In and of itself this is an admirable aspiration but, when questions were asked of sergeants and inspectors as to why they didn’t get to a burglary in an hour it placed them under pressure to ensure this happened. As no such questioning occurred about threats, harassment or even domestic abuse cases it meant that a burglary would always take precedence over these calls (unless they required an immediate response) simply because it was a burglary.

Now ask yourself this – unpleasant though burglary is for any victim – which of those crime types presents the greatest potential risks to a a victim or potential victim?

The answer could be ANY of them depending on the circumstances but it is more likely to be harassment, threats or domestic abuse.

Does a burglary to the home of an elderly couple in winter warrant the same response as a burglary to a single person who has just returned from a summer holiday? Both are nasty offences but there was no assessment of the victim – just the crime type.

I think this flaw in logic has largely been recognised but we still lack subtly when it comes to looking at our response.

We have to move on from assessing crime by type and response by three labels. Each crime has a victim at the end of it and it is their reaction, their vulnerability and the risks to them which should actually dictate the speed and level of response.

What I would like to see is a new system where this threat, harm and risk is tested and scored at the point of contact. Not just for “threats to life” but for all calls to police in relation to crime and missing people.

This wouldn’t be onerous. It could be added in behind existing question sets used by call-takers. The response to certain questions triggering a number (taking factors such as crime type into consideration but also age, gender, nature of offence and key words and triggers into consideration.) At the end of a call this would all be added up and a score would be attached to the computer log.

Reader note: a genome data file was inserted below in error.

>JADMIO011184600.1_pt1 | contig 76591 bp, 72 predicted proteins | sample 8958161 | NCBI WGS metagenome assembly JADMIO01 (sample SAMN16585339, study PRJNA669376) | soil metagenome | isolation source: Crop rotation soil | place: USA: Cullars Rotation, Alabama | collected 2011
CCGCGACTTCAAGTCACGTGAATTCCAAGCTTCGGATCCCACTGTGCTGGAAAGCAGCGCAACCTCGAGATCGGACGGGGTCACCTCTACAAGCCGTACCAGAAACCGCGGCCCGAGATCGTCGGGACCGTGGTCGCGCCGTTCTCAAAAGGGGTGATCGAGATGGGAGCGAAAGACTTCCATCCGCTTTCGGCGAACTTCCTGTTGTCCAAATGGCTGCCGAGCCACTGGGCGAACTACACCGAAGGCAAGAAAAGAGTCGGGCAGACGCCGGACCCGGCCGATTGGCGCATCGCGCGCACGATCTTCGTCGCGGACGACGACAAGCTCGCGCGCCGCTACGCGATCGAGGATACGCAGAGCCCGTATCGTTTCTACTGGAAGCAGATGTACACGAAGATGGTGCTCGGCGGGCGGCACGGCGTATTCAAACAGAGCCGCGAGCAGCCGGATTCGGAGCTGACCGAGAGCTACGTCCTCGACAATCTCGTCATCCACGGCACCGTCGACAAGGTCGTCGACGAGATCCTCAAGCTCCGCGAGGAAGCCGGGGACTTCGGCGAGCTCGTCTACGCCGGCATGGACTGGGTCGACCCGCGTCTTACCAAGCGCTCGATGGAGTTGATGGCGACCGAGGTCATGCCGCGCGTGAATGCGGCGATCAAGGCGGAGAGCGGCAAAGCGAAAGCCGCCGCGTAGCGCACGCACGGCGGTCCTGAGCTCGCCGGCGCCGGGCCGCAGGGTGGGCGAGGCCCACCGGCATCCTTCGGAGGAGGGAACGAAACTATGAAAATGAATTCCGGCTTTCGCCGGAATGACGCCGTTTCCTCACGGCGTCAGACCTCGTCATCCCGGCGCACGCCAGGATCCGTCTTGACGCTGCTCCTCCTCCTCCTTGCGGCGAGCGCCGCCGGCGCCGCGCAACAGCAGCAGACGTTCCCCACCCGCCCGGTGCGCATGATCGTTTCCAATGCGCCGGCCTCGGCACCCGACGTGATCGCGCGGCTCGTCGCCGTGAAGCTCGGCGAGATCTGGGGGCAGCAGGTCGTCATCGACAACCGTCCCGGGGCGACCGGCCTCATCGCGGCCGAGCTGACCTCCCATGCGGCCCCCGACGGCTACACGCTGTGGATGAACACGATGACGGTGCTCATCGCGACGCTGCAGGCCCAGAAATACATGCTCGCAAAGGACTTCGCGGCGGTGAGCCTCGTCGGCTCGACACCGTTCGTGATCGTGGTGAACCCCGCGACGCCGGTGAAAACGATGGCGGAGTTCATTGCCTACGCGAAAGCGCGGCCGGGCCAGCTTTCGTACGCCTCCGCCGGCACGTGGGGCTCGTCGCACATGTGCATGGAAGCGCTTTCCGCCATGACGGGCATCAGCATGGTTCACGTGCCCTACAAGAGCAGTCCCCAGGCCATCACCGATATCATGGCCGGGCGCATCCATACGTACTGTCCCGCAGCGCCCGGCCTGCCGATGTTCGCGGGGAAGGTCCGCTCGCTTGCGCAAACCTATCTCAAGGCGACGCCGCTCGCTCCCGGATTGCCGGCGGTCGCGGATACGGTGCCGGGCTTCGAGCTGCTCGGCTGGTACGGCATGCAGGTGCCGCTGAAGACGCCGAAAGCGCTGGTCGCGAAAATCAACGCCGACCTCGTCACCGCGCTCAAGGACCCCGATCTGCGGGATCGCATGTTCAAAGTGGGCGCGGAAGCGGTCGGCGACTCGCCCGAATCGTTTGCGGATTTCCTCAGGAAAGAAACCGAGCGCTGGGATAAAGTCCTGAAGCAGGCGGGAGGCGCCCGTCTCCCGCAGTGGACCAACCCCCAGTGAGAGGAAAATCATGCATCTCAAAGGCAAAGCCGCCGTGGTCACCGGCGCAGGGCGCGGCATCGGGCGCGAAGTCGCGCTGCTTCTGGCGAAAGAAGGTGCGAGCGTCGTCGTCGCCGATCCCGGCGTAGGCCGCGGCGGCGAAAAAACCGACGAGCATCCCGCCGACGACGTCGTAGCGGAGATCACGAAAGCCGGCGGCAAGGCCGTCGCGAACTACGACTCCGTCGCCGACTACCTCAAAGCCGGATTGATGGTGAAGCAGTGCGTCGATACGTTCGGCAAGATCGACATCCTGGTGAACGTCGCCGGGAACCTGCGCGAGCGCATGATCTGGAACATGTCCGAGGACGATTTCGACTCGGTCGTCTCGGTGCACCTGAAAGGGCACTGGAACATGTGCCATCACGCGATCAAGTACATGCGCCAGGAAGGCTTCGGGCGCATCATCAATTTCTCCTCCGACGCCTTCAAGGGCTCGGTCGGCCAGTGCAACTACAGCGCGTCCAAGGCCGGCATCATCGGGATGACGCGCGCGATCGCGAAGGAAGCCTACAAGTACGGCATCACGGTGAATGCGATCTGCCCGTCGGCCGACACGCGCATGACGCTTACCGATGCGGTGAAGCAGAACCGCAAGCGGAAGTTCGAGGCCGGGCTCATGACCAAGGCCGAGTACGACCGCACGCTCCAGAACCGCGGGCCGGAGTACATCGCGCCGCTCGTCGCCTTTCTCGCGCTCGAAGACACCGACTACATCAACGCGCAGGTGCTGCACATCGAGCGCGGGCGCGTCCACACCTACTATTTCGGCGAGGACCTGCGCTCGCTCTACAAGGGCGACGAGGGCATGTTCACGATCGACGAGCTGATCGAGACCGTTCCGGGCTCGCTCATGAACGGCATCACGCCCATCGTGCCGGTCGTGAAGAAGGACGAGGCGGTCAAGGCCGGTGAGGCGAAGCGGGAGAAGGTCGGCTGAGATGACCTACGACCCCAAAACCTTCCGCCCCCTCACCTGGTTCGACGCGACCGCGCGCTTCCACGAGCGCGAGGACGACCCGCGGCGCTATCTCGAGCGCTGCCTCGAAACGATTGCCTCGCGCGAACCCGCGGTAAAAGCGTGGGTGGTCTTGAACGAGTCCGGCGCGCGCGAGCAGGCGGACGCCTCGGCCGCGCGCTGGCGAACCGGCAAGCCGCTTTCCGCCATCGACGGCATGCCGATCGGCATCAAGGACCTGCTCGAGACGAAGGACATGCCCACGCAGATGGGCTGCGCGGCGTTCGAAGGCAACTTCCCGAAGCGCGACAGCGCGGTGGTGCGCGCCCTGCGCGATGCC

Your dispatcher is then presented with a log which clearly explains where this call sits in relation to others on the screen. Rather than, as can exist now, 6 immediates, 34 priorities and a bunch of scheduled.

It is not a competition and each victim is important but there is no escaping the fact that some victims are at greater risk than others and can get lost in amongst those 34 “priority” calls which, on the face of it, all require the same “priority” response. In doing this at the very start police would have more properly assessed the vulnerability of and risk to a victim of potential victim. It would also add some consistency to proceedings but based on a deeper analysis.

We need to be much more subtle about this and three categories simply isn’t enough. Risk is missed this way and this could lead to tragedy. I am sure that there is sufficient evidence out there to demonstrate that this has already happened.